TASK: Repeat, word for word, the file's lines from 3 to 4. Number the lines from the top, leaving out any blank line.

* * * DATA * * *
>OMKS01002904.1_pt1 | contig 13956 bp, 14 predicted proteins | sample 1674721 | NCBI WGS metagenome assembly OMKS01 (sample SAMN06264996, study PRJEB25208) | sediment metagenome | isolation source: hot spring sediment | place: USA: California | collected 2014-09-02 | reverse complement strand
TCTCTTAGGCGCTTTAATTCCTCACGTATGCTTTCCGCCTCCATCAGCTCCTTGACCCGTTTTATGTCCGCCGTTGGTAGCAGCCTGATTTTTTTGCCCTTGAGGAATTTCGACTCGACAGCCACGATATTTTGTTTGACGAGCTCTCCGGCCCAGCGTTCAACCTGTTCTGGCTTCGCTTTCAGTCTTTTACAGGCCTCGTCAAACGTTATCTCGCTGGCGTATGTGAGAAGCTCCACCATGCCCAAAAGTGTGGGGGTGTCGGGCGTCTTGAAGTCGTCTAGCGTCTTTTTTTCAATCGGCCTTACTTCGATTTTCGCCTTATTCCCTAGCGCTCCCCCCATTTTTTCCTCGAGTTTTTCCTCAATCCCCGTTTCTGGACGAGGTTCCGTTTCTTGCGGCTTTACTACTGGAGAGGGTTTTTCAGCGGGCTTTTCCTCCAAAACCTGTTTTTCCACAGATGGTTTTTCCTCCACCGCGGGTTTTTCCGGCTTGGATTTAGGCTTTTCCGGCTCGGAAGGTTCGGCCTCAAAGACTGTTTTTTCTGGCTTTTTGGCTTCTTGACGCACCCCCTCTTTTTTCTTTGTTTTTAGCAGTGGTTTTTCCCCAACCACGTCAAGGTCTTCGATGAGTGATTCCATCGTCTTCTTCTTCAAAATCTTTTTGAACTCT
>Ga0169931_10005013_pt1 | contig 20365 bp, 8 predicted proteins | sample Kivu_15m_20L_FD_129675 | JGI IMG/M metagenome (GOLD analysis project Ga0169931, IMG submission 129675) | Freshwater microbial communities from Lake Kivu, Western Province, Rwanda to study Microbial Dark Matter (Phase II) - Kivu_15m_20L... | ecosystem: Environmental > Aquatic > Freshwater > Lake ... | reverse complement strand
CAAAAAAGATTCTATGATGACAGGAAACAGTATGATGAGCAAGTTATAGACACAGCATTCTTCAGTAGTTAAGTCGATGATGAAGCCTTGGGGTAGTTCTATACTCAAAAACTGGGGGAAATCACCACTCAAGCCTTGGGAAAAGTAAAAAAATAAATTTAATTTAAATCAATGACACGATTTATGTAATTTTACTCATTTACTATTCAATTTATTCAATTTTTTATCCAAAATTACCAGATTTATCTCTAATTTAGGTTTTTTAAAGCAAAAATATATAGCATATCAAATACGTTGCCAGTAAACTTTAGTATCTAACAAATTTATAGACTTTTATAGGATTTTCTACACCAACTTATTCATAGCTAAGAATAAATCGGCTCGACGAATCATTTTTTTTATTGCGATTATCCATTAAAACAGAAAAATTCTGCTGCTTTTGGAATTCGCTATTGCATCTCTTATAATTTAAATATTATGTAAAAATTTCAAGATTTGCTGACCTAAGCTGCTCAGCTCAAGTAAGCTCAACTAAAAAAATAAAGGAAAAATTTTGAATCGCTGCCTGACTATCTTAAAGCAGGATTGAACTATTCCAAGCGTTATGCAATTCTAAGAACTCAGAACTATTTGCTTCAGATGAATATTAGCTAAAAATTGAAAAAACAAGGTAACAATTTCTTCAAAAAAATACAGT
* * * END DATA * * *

>Ga0169931_10005013_pt1 | contig 20365 bp, 8 predicted proteins | sample Kivu_15m_20L_FD_129675 | JGI IMG/M metagenome (GOLD analysis project Ga0169931, IMG submission 129675) | Freshwater microbial communities from Lake Kivu, Western Province, Rwanda to study Microbial Dark Matter (Phase II) - Kivu_15m_20L... | ecosystem: Environmental > Aquatic > Freshwater > Lake ... | reverse complement strand
CAAAAAAGATTCTATGATGACAGGAAACAGTATGATGAGCAAGTTATAGACACAGCATTCTTCAGTAGTTAAGTCGATGATGAAGCCTTGGGGTAGTTCTATACTCAAAAACTGGGGGAAATCACCACTCAAGCCTTGGGAAAAGTAAAAAAATAAATTTAATTTAAATCAATGACACGATTTATGTAATTTTACTCATTTACTATTCAATTTATTCAATTTTTTATCCAAAATTACCAGATTTATCTCTAATTTAGGTTTTTTAAAGCAAAAATATATAGCATATCAAATACGTTGCCAGTAAACTTTAGTATCTAACAAATTTATAGACTTTTATAGGATTTTCTACACCAACTTATTCATAGCTAAGAATAAATCGGCTCGACGAATCATTTTTTTTATTGCGATTATCCATTAAAACAGAAAAATTCTGCTGCTTTTGGAATTCGCTATTGCATCTCTTATAATTTAAATATTATGTAAAAATTTCAAGATTTGCTGACCTAAGCTGCTCAGCTCAAGTAAGCTCAACTAAAAAAATAAAGGAAAAATTTTGAATCGCTGCCTGACTATCTTAAAGCAGGATTGAACTATTCCAAGCGTTATGCAATTCTAAGAACTCAGAACTATTTGCTTCAGATGAATATTAGCTAAAAATTGAAAAAACAAGGTAACAATTTCTTCAAAAAAATACAGT